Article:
Buying off the plan vs an established home

Buying off the plan vs an established home

There are lots of different ways to buy a home, and buying off the plan is one of them. Buying a property off the plan is very different from buying an existing home at an auction and walking in the front door. Building one instead can be a viable strategy, so we’ll go through how this works. Read on to find out more about buying off the plan vs an established home.

Buying off the plan vs an established home

What is buying off the plan?

An ‘off the plan’ purchase is when you buy a property that hasn’t even been built yet. All you have to go off is a building plan, so you’re buying ‘off the plan’ without a single shovel being put in the dirt yet. Once you’ve bought the land, you’ll then have to finance the construction of the property and wait until it’s fit to live in, which can take a while.

What is buying an established home?

Buying an established home is the more common option these days, and as the name suggests is simply buying an existing property. This is a convenient option as you can move in more quickly and has fewer potential complications when building, which can also give you a more accurate idea of the price without any blowouts. But, buying established also has the disadvantages of the house not being specifically tailored to your needs. These houses can also be more popular, which means they can be harder to buy, and ones closer to desired locations can be very expensive.

The benefits and drawbacks of buying off the plan

Buying off the plan provides some advantages, but it also has some drawbacks.


You can get some government grants

In some instances when building a home from scratch, you can qualify for grants offered by the government.

You can get stamp duty concessions

Another cost reduction you can get is on stamp duty, which can be a major expense otherwise.

Developers give concessions too

The developers of certain properties might give you reduced costs or a cash grant/discount to build your home with them, but you should check the terms and conditions of these deals.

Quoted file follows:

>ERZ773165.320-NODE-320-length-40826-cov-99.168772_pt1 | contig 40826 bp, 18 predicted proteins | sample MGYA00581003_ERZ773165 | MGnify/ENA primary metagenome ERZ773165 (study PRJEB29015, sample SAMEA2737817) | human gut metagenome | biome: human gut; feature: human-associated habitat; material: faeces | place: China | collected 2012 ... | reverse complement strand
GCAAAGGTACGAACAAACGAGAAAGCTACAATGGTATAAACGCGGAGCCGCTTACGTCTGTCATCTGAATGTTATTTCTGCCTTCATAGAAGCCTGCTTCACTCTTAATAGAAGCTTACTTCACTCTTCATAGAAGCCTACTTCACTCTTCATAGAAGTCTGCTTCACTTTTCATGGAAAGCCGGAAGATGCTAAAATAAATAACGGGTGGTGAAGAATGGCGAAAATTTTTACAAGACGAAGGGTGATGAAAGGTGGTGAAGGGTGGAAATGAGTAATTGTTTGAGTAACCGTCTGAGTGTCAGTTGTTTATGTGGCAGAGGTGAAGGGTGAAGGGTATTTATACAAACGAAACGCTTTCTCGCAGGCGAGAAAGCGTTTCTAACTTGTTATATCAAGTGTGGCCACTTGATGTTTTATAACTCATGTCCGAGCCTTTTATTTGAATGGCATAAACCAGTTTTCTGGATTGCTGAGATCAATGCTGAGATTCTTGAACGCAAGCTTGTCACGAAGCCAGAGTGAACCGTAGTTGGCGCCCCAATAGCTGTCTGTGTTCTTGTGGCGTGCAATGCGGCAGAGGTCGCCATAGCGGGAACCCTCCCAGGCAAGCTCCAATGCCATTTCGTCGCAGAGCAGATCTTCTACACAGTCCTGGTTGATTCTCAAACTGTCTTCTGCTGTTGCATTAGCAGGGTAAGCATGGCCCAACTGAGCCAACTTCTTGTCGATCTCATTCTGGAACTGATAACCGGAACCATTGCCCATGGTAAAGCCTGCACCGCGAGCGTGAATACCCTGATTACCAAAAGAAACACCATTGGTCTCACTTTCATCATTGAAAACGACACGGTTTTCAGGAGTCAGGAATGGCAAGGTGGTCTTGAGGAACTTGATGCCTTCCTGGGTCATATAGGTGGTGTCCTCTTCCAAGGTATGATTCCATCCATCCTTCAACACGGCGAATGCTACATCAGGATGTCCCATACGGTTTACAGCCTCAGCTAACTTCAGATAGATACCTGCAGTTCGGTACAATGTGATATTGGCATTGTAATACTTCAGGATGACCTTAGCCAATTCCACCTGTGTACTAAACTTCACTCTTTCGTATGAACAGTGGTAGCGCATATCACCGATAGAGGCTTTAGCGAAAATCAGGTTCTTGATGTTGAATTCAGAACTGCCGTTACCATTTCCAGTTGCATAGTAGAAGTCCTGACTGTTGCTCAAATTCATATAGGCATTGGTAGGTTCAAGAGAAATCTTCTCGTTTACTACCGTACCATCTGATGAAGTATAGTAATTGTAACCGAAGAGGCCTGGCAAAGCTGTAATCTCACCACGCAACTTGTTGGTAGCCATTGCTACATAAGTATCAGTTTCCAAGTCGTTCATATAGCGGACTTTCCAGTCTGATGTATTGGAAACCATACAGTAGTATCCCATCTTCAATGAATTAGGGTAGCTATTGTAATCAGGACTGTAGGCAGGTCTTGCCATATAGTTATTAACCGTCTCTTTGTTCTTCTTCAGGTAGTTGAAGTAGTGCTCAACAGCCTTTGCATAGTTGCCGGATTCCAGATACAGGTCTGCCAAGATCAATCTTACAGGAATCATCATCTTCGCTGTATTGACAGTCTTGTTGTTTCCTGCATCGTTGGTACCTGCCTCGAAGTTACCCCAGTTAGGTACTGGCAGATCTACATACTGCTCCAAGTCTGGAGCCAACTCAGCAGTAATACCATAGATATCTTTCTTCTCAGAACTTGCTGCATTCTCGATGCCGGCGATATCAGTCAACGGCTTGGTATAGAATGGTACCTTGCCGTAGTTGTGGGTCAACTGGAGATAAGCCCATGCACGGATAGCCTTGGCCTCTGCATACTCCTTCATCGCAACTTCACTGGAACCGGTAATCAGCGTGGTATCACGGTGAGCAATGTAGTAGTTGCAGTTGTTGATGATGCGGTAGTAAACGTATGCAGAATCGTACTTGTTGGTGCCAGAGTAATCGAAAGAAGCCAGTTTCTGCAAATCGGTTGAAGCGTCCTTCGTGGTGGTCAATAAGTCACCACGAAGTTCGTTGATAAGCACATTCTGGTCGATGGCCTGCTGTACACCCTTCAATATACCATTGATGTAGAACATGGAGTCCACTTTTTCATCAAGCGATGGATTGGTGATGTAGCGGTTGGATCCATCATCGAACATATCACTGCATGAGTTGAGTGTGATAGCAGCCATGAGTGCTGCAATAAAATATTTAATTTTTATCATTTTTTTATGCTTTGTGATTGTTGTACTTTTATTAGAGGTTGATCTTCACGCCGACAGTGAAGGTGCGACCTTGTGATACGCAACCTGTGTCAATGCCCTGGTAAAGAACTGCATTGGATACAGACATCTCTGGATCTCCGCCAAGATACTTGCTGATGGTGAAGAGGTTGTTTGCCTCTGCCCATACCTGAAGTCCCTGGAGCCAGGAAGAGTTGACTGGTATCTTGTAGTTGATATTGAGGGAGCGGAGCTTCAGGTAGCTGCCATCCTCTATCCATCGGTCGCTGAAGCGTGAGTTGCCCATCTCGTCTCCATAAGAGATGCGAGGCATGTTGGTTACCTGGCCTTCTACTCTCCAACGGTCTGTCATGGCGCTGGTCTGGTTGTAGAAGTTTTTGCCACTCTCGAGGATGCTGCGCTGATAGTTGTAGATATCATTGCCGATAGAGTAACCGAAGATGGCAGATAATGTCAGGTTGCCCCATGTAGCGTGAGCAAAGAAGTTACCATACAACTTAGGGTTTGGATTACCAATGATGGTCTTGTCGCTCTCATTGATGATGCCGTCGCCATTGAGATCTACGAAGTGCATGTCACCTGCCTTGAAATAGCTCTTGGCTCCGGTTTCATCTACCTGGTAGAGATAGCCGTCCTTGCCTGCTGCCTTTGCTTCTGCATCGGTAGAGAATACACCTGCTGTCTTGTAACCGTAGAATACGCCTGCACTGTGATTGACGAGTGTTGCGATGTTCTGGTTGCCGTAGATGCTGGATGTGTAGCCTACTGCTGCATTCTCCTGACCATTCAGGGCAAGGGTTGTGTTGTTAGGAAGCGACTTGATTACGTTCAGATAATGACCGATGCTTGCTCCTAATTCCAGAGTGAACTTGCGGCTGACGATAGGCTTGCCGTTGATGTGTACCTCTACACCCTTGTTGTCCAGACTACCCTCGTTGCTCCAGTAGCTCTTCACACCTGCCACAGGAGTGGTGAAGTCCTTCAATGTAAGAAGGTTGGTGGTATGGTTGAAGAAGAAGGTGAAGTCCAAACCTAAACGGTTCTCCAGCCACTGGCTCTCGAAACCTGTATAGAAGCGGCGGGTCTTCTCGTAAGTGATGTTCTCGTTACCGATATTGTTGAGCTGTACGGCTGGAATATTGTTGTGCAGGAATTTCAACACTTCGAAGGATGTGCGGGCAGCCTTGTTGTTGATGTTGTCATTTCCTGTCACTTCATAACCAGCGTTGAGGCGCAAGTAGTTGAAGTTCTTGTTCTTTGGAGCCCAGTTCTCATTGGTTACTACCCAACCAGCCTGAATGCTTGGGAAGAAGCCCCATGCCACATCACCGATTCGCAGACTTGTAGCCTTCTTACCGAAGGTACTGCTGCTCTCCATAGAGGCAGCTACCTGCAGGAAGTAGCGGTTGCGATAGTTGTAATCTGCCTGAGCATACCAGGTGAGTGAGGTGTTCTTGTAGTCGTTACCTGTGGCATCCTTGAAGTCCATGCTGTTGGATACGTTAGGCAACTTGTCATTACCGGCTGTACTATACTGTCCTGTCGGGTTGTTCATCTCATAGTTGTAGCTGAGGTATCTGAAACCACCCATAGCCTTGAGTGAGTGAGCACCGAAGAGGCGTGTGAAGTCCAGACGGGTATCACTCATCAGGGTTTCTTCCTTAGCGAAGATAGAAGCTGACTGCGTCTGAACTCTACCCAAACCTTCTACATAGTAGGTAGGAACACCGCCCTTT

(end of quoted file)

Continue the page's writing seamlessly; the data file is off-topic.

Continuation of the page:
You can customise the home and make it ‘yours’

This can save you from having to renovate or repair anything

You can save money while it’s being built

Some builders only require a 10% deposit initially and let you pay the rest later.

There’s potential for capital growth

The property could actually increase in value even while it’s still being built.


Construction can be difficult and lengthy

Lots can go wrong when constructing a house, and things like bad weather can delay the build and stop you from moving in until later. Buying established homes is easier.

Construction costs aren’t always accurate

Whether it’s something going wrong, or the developers adding extra costs, it’s easy for the home to cost tens of thousands more than you initially budgeted for.

There are extra risks things can go wrong

A poor-quality build could add major repair bills later on. Plus, the build might not ever be completed. You should get your deposit back for this, but it’s still a waste of time.

Financing the construction is harder

Loans for off-the-plan homes are a bit less straightforward than a regular home loan.

The property can decrease in value

Just as it can increase in value during construction, so too can it decrease. Prices in the area could fall in the time it took to build, and a lower value could increase your loan-to-value ratio (LVR), which leads to extra fees.

How to buy off the plan

  1. Although you need to do a lot of research when buying an established home too, having to build it on top of buying adds extra steps. Therefore, you need to make sure you do the following.
  2. Find a good area to buy: Just as you would when buying an existing home, you need to find an area with vacant land that also has good livability on top of capital growth potential in the future.
  3. Think about the property you want: Now, consider what kind of home you want to build? houses, apartments, townhouses etc. all have different merits and flaws, and depending on the area you might be limited in what you can build.
  4. Have plans drawn up: Unless you’re a professional architect, find a reputable professional to create a building plan for you based on what you want. Keep a copy of any finished plans for later.
  5. Find a developer: You’ll then need to approach a developer to build the property for you. You’ll also need to keep a signed contract for the build. These developers should give you a detailed schedule of costs.
  6. Review the contract carefully: Once the developer gives you a contract, review it very carefully, looking at the deposit required, whether your desired plan is in there, what their defect policy is, the cooling-off period and so on. You can get a conveyance to do this on your behalf.
  7. Check for those grants: As mentioned above, building a property can give you access to tens of thousands worth of government cash grants and discounts, as well as some from the developers themselves.

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